Thursday, December 15, 2016

Amplifying Student Voice

Recently, I had a student "teach" me how to solve a Rubik's Cube.

This experience found its way into our next staff meeting.

This student and I recreated the entire scenario.  He had a cube and I had a cube.  This time I had an audience of my peers, not his.  His instructions were faster than I could follow and I got lost a few times.  He said "move top left", I went right.  He said "bottom right", I went left.  He whispers to me, "now I know how you guys feel.  This is hard."  I couldn't look at him because I was dialed into my failure.   I began to feel flushed and was tempted to just give up and tell the staff, "well, you get the point."  We didn't quit and I'm glad because the tension in the room was important.  This is the same tension our students feel when right answers matter and they don't know them.

I juxtaposed this experience with a visual pattern.  I gave very simple instructions for the staff to demonstrate what figure 100 would look like.  This wasn't a math activity at this moment; it was an opportunity for individuals to describe what they see and understand.  There was no "right way" to describe the 100th figure.  You want to draw a picture? Go ahead.  Use a table?  Sure.  How about a verbal description?  Of course.

The math notation or vocabulary wasn't necessary for everyone to enter into the task, however it could prove useful for explaining to someone else.

There are so many layers to this experience for me.

As we were going through the process of trying to solve the cube, I was incredibly frustrated.

My "teacher" was telling his story without considering mine.  He shared his connections and ignored mine.  He gave many instructions and kept going assuming I heard them and responded appropriately. I didn't.

This is where we fail our students.  We assume we have a shared understanding/experience with our students.  We don't.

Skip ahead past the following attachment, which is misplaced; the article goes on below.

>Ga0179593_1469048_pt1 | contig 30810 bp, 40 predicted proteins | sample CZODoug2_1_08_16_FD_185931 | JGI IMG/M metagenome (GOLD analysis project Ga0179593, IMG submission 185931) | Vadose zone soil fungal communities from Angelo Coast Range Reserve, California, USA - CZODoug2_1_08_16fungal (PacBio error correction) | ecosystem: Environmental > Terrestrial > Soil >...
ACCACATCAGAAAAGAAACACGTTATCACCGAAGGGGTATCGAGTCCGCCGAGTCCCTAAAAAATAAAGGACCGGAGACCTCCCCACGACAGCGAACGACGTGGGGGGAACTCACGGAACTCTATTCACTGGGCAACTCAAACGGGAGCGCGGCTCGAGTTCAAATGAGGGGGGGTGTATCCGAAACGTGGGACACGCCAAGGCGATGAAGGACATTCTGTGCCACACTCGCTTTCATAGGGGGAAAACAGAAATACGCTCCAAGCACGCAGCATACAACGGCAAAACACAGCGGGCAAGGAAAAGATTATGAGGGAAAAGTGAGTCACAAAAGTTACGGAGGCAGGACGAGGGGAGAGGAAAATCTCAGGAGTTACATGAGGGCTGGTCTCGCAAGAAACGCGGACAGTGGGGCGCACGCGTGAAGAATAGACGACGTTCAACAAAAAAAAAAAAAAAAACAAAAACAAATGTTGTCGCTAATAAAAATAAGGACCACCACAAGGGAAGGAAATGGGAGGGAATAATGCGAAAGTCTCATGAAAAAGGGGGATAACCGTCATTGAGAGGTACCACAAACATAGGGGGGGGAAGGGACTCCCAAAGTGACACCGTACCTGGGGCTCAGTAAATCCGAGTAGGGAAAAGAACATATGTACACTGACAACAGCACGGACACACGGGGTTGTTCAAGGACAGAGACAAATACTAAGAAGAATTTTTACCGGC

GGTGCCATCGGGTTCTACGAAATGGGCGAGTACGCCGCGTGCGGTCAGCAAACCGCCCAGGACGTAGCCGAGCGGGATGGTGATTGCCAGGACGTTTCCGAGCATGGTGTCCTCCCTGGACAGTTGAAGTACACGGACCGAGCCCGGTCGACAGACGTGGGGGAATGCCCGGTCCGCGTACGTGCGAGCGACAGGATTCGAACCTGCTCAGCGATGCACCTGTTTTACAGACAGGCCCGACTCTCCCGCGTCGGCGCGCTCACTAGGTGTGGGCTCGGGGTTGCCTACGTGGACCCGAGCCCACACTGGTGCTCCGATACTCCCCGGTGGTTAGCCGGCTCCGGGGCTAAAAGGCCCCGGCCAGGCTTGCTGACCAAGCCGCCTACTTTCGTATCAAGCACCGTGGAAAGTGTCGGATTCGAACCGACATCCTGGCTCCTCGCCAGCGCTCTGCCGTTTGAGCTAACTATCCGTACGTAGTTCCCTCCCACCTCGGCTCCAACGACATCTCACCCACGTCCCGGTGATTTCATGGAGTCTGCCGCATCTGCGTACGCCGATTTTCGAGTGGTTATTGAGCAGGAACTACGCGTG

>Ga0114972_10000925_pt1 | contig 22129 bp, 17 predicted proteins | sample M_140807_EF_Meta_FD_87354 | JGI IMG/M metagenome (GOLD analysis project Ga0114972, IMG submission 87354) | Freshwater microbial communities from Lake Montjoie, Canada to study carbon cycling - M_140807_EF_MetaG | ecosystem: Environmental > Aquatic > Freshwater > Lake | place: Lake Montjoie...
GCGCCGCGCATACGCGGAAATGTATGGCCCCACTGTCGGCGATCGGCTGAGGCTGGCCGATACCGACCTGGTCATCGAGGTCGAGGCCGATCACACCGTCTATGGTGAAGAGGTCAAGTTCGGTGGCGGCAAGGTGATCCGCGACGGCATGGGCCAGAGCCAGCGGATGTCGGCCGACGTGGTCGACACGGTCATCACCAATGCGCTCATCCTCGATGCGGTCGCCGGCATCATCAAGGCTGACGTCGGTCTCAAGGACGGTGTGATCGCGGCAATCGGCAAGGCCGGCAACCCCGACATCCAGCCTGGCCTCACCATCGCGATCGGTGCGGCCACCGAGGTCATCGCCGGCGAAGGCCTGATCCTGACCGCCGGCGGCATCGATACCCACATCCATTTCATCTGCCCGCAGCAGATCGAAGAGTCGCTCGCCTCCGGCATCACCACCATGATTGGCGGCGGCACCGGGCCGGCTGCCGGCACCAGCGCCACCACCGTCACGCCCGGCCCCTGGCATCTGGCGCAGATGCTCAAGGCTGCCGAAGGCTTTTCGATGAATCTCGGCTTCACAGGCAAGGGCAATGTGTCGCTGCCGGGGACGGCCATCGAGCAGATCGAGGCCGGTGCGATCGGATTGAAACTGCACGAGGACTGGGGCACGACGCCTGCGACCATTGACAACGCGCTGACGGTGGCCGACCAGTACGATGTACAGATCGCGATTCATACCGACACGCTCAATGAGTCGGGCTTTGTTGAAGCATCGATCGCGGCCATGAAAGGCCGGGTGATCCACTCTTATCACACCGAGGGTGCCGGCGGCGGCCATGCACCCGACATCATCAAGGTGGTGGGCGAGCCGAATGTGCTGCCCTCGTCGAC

A staff member later told me she was frustrated because she wasn't sure what connections I wanted her to make.  But then she said, "Then I realized, that was the point.  We needed to make our own connections."

This is what Max means when he says 2 > 4.  Or Dan when he suggests we cast students as the hero.

At least, that's what I think.


Unknown said...

I think this is a great story to tell. I am a student myself and sometimes feel like everyone understand except me and I get left behind. I once had a teacher that at the end of every new thing we learned she would ask who is lost or didn't understand something? If you did not raise your hand she would then assume you understood and she would randomly pick a student to do an example on the board. She would then go help the students that had trouble. I thought this was a great way to keep students honest and to see if they are really understand and to help students understand and not fall behind.

Unknown said...

As someone who was very recently in high school, I can definitely relate to this experience of the teacher thinking there is a shared experience between teacher and student, while I, the student, was very much not on the same page. Now, I am studying education. I would like to now, how do you think this communication gap can be eliminated? What can teachers do to make sure they are successfully relating to their students?

Unknown said...

I've currently become obsessed with solving Rubik's cube. Several friends have offered to teach me the algorithms necessary to solve the cube, but I've turned them all away. I have a small pamphlet that describes different stages the cube goes through in order to solve it, as well as the algorithm. Instead of following the algorithm, "turn this left, this right, etc." I've been trying to find different ways to arrive to the stages. I've been learning mostly from watching my friends solve it and then coming up with theories and testing them. I'm currently studying linguistics in college, and this is all we do. We're presented a language and are given the challenge of taking it apart and reconstructing in such a way that makes sense. One of the reasons why I left the math department (I was a math major for two years) was that there was just so much stress around getting the right answer. AS you mentioned, I was often focused in my failure that it was hard for me to learn. It sounds like this was a very sobering experience; thank you for sharing!

Paulina Cameron said...

First of all, I would like to say thank you for the chance to read such an insightful article. There is so little knowledge of what the students are going through right now. Now I see that the students want to be heard, they want the society to take them seriously and they want to make their own decisions about where to order research paper or what they should learn or practice. Time shows that young people see the world in their own different way. Right now we have to listen to the voice of youth and give them the chance to express themselves.